Ideally, homeowners getting ready to move should try to avoid over-investing in big renovations if they won’t make that money back when they sell their house. According to the 2020 State of Home Spending report from Home Advisor:

The average household spending on home services rose to $13,138, an increase over last year’s survey results, where homeowners who did projects spent $9,081 on average in 2019.”

Before you renovate, contact a local real estate professional to see if it’s the best course of action. You may find out that putting your house on the market as-is will help you sell quickly, and it may result in the best return on your investment. Every home is different, but a conversation with your agent is mission-critical to make sure you make the right moves when selling this season.

Should you renovate your downtown Boston condo before listing it for sale? Some experts say probably not, however, if you’re going to do it follow these Boston real estate tips (scroll down).

Should I Renovate My House Before I Sell It? [INFOGRAPHIC] |

Boston real estate

Should You Update Your Home Before You Sell?

Downtown Boston real estate brokers usually recommend it, but should you update your Beacon Hill condo for sale? Conventional wisdom says updating results in a higher sale price and a faster sale. That’s not always the case; Boston downtown real estate is not a one size fits all business and a dollar in is rarely a dollar out.

Who Says You Should Update Before Listing?

Every Boston condo for sale will sell; the only question is what the market (current buyers) will pay. The single most important variable is the micro-market condition. Where is the Boston condo, what’s the price point, and how’s the market? 

Property Cost vs Return

Not every home requires significant updating before listing; fresh pine straw, pressure wash, decluttering and colorful flowers might be just fine. Money can be saved working with a professional agent to analyze the market and determine what, if anything, is genuinely required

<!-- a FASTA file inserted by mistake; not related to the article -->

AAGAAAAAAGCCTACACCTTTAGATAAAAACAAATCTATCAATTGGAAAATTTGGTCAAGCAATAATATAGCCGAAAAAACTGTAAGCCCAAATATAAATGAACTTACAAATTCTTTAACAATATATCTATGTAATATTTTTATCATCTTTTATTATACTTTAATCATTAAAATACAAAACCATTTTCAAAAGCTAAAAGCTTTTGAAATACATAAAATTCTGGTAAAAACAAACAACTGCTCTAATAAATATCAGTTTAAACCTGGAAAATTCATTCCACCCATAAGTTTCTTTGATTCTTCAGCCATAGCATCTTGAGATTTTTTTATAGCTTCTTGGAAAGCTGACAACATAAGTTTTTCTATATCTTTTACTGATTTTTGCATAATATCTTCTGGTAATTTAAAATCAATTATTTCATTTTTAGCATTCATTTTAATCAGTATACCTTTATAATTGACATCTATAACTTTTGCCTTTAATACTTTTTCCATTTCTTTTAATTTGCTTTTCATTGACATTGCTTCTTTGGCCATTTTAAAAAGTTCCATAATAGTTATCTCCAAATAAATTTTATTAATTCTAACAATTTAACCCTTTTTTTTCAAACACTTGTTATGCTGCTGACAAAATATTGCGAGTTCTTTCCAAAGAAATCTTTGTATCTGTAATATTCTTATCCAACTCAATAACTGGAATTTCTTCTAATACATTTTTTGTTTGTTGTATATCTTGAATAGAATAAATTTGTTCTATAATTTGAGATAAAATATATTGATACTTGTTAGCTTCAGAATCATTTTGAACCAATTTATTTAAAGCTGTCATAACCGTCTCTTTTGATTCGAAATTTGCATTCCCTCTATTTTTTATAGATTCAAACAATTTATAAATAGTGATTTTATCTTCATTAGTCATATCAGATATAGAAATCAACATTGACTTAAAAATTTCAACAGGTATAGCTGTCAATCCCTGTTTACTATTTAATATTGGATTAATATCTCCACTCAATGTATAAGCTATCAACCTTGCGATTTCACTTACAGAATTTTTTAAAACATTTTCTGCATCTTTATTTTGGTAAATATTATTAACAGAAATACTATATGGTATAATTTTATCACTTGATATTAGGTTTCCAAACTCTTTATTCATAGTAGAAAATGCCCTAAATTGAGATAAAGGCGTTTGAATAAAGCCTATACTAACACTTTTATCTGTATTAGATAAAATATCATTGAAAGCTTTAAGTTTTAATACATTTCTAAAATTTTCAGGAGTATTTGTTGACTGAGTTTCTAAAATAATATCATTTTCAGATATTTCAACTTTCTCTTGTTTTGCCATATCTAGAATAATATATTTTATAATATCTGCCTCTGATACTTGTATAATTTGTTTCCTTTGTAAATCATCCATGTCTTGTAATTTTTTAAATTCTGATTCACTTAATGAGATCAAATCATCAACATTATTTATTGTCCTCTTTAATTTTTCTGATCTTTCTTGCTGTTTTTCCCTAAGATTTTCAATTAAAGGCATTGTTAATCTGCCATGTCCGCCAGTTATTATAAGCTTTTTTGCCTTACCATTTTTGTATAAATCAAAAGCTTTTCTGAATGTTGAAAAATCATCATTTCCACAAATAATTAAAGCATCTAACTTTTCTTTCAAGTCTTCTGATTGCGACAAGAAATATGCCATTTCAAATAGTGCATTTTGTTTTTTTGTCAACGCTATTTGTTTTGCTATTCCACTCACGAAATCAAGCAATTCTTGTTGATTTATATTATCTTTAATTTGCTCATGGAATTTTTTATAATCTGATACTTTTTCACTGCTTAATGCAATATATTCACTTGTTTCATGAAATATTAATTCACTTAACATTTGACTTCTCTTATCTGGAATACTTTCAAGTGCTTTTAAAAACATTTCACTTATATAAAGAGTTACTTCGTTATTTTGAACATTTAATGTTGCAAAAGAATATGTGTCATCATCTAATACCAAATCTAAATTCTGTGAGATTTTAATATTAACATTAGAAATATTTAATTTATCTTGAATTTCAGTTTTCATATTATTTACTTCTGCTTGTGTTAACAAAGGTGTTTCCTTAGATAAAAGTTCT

The Keys to Real Estate Success

Every Beacon Hill condo sells at some point. The best outcomes have three key factors aligned when compared with the competition; price exposure appeal. The home must be accurately priced, must be easy for both agents and the public to find and it must be appealing. So:

1 – Work only with professional Boston downtown real estate offices (GOOGLE )
2 – Identify the most likely buyer (know and target your audience)
3 – Review trends over the last year and anticipate the next several months
4 – Identify any areas requiring special attention.
5 – Price it competitively (in line with closed sales, what is an appraiser going to see?)
6 – Negotiate realistically (it’s business, don’t take anything personally)

Please also note if trees and shrubs around the condominium building need to be trimmed of removed hire a professional tree service company. You can check the services of https://www.homeservicedirect.net/tree-service-pay-per-click/  to help you solve your problem.    

Boston downtown real estate isn’t rocket science, but 10% of the agents do 90% of the business for a reason. Experienced agents understand the nuances and trends, know how to position homes to successfully sell and understand how to manage things to the closing table.

For more information please call me at 617-595-3712

Thumbs up to Kay Grant for the blog idea

Boston Condos for Sale